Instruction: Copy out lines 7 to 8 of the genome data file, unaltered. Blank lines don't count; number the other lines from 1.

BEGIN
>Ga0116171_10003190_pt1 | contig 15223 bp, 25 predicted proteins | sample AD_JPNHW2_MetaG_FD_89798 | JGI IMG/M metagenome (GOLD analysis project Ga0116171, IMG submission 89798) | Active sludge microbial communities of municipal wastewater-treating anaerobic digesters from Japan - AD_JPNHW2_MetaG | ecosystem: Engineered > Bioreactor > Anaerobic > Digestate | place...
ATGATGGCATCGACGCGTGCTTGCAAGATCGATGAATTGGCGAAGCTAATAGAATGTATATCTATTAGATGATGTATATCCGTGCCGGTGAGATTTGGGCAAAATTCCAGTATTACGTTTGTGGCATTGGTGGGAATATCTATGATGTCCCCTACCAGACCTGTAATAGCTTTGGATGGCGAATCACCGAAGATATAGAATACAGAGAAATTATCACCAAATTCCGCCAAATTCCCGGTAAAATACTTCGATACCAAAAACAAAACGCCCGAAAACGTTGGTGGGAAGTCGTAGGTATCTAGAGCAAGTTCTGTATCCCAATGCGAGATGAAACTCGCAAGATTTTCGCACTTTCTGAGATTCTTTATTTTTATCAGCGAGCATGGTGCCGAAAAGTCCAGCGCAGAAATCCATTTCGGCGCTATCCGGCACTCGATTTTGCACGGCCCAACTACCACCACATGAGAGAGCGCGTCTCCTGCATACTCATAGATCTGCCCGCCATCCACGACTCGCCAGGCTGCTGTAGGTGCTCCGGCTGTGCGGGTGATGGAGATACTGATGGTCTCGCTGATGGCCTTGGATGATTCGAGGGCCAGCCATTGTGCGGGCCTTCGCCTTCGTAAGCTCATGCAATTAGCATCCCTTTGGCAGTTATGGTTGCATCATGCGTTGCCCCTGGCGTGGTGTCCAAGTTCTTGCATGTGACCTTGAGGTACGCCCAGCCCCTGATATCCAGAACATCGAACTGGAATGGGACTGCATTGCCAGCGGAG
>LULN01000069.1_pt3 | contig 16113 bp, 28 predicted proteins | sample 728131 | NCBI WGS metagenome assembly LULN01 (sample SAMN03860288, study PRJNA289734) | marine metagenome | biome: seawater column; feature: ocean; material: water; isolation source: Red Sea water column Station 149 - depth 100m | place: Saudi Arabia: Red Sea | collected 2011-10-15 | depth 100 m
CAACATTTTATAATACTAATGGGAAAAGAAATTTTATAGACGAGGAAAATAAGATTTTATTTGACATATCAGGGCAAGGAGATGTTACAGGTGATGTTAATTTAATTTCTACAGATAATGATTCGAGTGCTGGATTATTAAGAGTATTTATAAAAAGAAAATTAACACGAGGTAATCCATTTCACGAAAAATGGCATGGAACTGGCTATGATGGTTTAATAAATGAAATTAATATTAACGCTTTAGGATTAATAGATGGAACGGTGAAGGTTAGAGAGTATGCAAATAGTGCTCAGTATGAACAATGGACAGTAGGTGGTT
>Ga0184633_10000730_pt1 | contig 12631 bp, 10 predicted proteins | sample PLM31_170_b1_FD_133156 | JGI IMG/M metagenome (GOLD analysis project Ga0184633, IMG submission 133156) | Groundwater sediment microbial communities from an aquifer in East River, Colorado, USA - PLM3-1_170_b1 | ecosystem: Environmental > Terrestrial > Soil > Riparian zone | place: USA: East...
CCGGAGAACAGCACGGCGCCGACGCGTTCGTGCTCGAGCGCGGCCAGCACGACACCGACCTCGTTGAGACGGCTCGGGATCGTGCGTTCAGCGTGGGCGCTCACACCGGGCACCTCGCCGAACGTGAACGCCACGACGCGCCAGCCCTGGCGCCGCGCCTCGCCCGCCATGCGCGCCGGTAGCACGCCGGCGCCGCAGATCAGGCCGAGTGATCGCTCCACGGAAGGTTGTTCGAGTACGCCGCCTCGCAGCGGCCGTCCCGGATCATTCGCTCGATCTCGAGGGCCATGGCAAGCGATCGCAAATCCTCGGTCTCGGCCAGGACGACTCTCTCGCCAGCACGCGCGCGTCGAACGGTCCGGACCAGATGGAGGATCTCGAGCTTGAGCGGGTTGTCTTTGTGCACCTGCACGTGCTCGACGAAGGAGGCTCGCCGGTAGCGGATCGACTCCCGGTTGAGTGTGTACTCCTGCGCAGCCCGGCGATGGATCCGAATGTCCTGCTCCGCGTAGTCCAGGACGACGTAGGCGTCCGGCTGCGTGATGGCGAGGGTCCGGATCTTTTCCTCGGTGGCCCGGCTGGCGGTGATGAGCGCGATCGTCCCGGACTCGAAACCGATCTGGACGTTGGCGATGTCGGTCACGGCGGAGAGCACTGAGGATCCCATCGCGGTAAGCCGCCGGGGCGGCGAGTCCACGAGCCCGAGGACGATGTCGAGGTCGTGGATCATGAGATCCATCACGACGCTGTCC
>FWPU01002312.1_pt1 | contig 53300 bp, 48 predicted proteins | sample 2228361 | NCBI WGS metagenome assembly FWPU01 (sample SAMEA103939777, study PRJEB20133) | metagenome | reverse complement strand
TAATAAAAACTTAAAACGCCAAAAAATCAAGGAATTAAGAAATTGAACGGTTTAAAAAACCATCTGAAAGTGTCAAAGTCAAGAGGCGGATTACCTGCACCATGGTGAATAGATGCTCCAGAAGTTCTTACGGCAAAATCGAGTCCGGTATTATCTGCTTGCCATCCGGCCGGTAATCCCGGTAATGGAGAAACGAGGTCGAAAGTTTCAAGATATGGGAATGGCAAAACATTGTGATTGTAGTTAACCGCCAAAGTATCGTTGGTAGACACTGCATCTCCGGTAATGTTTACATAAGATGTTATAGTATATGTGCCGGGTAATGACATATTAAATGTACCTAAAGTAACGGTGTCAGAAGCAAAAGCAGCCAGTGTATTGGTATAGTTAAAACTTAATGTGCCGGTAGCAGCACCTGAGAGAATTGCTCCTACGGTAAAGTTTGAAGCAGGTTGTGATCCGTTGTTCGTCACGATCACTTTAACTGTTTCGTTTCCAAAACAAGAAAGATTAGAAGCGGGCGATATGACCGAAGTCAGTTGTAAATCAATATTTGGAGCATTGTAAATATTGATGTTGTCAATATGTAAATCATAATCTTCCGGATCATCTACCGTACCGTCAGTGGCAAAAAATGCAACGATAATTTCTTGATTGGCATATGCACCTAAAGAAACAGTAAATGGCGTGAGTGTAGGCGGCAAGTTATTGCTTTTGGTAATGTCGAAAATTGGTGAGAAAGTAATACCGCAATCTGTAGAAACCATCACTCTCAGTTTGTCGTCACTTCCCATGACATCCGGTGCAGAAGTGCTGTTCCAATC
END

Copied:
>FWPU01002312.1_pt1 | contig 53300 bp, 48 predicted proteins | sample 2228361 | NCBI WGS metagenome assembly FWPU01 (sample SAMEA103939777, study PRJEB20133) | metagenome | reverse complement strand
TAATAAAAACTTAAAACGCCAAAAAATCAAGGAATTAAGAAATTGAACGGTTTAAAAAACCATCTGAAAGTGTCAAAGTCAAGAGGCGGATTACCTGCACCATGGTGAATAGATGCTCCAGAAGTTCTTACGGCAAAATCGAGTCCGGTATTATCTGCTTGCCATCCGGCCGGTAATCCCGGTAATGGAGAAACGAGGTCGAAAGTTTCAAGATATGGGAATGGCAAAACATTGTGATTGTAGTTAACCGCCAAAGTATCGTTGGTAGACACTGCATCTCCGGTAATGTTTACATAAGATGTTATAGTATATGTGCCGGGTAATGACATATTAAATGTACCTAAAGTAACGGTGTCAGAAGCAAAAGCAGCCAGTGTATTGGTATAGTTAAAACTTAATGTGCCGGTAGCAGCACCTGAGAGAATTGCTCCTACGGTAAAGTTTGAAGCAGGTTGTGATCCGTTGTTCGTCACGATCACTTTAACTGTTTCGTTTCCAAAACAAGAAAGATTAGAAGCGGGCGATATGACCGAAGTCAGTTGTAAATCAATATTTGGAGCATTGTAAATATTGATGTTGTCAATATGTAAATCATAATCTTCCGGATCATCTACCGTACCGTCAGTGGCAAAAAATGCAACGATAATTTCTTGATTGGCATATGCACCTAAAGAAACAGTAAATGGCGTGAGTGTAGGCGGCAAGTTATTGCTTTTGGTAATGTCGAAAATTGGTGAGAAAGTAATACCGCAATCTGTAGAAACCATCACTCTCAGTTTGTCGTCACTTCCCATGACATCCGGTGCAGAAGTGCTGTTCCAATC